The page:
JPMorgan Chase, Amazon, Berkshire Hathaway to disband health venture

Chris Stein and John Biers
·3-min read
Health care joint venture Haven brought together three of the biggest names in American business, from left to right: Chairman and CEO of Berkshire Hathaway Warren Buffett, Amazon CEO Jeff Bezos and JP Morgan Chase's Chairman and CEO Jamie Dimon

Haven, a joint venture from Amazon, Berkshire Hathaway and JPMorgan aimed at lowering health care costs in the United States for their employees, will disband less than three years after launching.

The announcement Monday marks the defeat of the attempt by three major American companies to address one of the most vexing and longstanding problems for employers and employees alike in the world's largest economy.

Haven said on its website that the venture would end in February, adding that the companies plan to "continue to collaborate informally to design programs tailored to address the specific needs of their own employee populations."

"In the past three years, Haven explored a wide range of health care solutions, as well as piloted new ways to make primary care easier to access, insurance benefits simpler to understand and easier to use, and prescription drugs more affordable," the companies said in a statement.

Jeff Bezos's Amazon, Warren Buffett's Berkshire Hathaway and financial giant JPMorgan Chase had announced in 2018 they would create a nonprofit health care plan to "provide US employees and their families with simplified, high-quality and transparent health care at a reasonable cost."

The trio aimed to become a disruptor in the health care industry just as Amazon has in retail, using their combined data, technology, buying power and customer contacts to improve delivery while cutting costs.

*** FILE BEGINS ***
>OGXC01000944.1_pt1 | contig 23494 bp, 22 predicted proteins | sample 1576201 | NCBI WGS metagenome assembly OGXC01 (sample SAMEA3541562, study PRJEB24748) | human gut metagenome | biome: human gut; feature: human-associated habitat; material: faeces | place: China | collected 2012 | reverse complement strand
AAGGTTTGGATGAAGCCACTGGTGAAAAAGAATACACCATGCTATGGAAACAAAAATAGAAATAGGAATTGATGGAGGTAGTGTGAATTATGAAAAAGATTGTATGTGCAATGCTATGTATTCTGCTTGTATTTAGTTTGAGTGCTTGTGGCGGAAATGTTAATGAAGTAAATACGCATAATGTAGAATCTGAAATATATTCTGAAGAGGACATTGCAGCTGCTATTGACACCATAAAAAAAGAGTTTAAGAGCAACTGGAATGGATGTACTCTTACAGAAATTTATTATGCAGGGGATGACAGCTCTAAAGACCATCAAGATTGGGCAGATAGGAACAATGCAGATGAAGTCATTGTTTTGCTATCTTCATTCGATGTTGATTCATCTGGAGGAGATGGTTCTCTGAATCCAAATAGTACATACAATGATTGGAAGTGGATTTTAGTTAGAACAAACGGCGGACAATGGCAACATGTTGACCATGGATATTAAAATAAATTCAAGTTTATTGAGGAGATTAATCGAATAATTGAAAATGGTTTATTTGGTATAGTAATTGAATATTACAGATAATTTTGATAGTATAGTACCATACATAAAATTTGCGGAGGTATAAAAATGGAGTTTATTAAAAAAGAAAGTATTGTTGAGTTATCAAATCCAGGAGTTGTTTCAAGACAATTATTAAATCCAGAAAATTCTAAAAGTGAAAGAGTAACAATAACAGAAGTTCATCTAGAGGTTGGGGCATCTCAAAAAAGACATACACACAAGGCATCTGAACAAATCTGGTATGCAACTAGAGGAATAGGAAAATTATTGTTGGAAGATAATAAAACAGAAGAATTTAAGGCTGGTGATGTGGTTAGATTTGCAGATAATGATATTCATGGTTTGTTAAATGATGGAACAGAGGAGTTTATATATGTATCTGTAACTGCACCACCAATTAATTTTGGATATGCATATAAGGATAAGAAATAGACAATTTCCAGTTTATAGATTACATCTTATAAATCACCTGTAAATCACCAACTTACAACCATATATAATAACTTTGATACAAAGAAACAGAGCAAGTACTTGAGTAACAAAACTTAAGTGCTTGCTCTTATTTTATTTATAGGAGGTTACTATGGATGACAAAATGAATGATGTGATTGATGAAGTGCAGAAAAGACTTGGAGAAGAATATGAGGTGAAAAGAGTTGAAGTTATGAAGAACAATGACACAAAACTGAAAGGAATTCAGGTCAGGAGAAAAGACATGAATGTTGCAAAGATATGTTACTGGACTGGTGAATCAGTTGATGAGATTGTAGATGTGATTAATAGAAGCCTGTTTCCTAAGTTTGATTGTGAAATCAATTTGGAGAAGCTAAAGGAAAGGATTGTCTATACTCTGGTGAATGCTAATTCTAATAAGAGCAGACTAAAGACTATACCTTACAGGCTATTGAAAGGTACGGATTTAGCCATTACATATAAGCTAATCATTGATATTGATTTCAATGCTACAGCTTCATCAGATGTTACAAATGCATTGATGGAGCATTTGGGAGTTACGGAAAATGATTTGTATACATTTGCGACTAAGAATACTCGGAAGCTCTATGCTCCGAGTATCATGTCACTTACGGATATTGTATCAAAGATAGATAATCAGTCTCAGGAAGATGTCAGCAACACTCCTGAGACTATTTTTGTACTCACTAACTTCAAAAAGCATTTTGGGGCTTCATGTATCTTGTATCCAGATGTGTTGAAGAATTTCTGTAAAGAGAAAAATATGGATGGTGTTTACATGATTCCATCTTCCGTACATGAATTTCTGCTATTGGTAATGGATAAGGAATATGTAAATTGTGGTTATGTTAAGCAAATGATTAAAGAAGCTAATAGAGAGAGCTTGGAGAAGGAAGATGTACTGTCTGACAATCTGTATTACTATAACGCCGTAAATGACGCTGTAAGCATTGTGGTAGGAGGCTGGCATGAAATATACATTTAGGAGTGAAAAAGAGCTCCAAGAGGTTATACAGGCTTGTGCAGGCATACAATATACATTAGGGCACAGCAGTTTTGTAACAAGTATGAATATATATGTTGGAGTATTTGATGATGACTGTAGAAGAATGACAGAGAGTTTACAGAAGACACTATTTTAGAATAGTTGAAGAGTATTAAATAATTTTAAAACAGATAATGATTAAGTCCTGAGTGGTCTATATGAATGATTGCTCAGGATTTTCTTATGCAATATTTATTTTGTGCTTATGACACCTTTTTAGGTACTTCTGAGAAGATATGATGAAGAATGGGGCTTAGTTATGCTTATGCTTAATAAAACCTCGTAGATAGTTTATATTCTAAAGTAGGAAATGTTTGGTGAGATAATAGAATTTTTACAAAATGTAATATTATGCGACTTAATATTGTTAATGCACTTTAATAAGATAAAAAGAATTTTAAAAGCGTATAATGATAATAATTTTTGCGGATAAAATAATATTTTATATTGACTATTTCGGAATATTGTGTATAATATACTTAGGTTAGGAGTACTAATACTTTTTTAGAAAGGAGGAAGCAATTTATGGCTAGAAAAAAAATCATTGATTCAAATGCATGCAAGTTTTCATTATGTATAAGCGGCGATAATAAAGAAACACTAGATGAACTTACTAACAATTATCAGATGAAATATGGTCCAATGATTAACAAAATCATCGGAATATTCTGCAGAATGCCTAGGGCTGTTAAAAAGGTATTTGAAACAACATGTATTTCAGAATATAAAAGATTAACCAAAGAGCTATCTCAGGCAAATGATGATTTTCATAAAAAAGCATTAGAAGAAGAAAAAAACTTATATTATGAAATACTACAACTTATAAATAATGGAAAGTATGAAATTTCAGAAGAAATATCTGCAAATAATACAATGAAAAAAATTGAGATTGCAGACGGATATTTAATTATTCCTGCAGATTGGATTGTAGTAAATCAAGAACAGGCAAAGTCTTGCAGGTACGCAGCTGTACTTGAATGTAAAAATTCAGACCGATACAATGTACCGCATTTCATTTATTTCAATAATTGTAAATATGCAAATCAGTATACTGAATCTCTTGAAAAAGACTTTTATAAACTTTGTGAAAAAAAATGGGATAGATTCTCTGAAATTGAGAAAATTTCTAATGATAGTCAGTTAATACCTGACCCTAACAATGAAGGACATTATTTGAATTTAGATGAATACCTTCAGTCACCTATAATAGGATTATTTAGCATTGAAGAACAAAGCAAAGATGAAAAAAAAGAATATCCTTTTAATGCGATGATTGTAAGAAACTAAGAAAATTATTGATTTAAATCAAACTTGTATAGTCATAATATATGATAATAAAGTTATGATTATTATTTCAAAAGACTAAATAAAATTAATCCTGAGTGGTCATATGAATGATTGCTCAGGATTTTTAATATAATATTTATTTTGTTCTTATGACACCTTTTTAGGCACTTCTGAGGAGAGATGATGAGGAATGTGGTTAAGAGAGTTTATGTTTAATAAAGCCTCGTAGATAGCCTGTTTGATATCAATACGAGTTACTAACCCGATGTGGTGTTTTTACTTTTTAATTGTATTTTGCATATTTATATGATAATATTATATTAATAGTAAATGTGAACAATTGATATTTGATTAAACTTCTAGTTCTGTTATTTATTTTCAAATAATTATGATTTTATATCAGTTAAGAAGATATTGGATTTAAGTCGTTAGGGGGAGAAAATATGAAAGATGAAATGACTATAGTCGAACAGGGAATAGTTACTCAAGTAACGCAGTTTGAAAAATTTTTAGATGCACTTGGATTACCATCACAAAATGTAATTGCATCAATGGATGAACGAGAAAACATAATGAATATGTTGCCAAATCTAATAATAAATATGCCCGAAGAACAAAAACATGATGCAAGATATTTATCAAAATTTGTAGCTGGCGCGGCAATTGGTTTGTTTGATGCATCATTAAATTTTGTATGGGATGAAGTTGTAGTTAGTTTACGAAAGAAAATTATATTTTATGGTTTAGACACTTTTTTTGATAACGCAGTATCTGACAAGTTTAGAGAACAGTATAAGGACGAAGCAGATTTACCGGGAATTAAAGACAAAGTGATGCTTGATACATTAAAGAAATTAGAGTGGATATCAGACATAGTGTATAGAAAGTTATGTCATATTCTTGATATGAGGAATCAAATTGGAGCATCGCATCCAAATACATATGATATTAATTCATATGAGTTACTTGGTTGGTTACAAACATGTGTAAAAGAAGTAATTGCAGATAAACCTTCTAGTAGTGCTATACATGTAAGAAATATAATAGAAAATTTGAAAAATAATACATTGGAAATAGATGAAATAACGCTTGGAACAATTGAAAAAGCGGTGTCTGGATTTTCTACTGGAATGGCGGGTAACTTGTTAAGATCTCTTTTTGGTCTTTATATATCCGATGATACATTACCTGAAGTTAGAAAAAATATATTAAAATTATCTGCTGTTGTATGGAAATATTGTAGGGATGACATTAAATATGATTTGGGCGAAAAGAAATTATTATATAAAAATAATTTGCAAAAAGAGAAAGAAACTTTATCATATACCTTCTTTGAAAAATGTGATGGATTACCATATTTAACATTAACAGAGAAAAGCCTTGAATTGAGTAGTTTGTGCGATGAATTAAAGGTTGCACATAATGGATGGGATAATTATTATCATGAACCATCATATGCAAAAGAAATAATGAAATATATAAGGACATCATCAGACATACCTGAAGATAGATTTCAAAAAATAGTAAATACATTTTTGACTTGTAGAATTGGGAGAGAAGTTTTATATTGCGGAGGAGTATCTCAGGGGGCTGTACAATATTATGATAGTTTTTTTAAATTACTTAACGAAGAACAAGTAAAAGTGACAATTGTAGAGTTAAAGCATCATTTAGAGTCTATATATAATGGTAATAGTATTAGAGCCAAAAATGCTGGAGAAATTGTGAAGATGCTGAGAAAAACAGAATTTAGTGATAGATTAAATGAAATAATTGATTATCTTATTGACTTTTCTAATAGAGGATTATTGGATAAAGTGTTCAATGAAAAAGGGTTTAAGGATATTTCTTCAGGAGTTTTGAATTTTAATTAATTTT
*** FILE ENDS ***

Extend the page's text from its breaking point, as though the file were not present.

The companies did not specify how many people would benefit under the new program, but a source told AFP at the time domestic employees of the companies and their dependents likely amount to at least a million workers nationwide.

- Political hot potato -

The US is the only major world economy that does not provide universal medical coverage to its citizens, and healthcare costs have spiraled upwards for decades, accounting for 17.7 percent of GDP in 2019, according to the Centers for Medicare & Medicaid Services.

About half of Americans get their insurance through their employers, while the rest depend on government assistance or are uninsured, according to data from the Kaiser Family Foundation.

Taming health care costs has been a priority for successive presidents, and will likely be on the agenda of President-elect Joe Biden, who takes office at the end of the month.

His arrival in Washington will come after outgoing president Donald Trump tried and failed to convince Congress to abolish Obamacare, the system put in place by his predecessor that allowed individuals to access private medical insurance and provided other protections while trying to limit spiraling costs.

But he has managed to undermine it, reducing the timeframe allowed to enroll, cutting the advertising budget, and eliminating in a 2017 tax reform package the requirement that every person have health insurance or pay a fine.

In announcing Haven, Jamie Dimon, CEO of JPMorgan Chase, said the new initiative would benefit employees and "potentially, all Americans" and analysts viewed it as a potentially promising expansion of Amazon's services.

The announcement at the time swamped health care stocks on Wall Street, but on Monday share prices of major insurers and pharmacies showed little reaction to the disbanding on a downbeat day for indices where the Dow was trading 1.6 percent lower around 1850 GMT.

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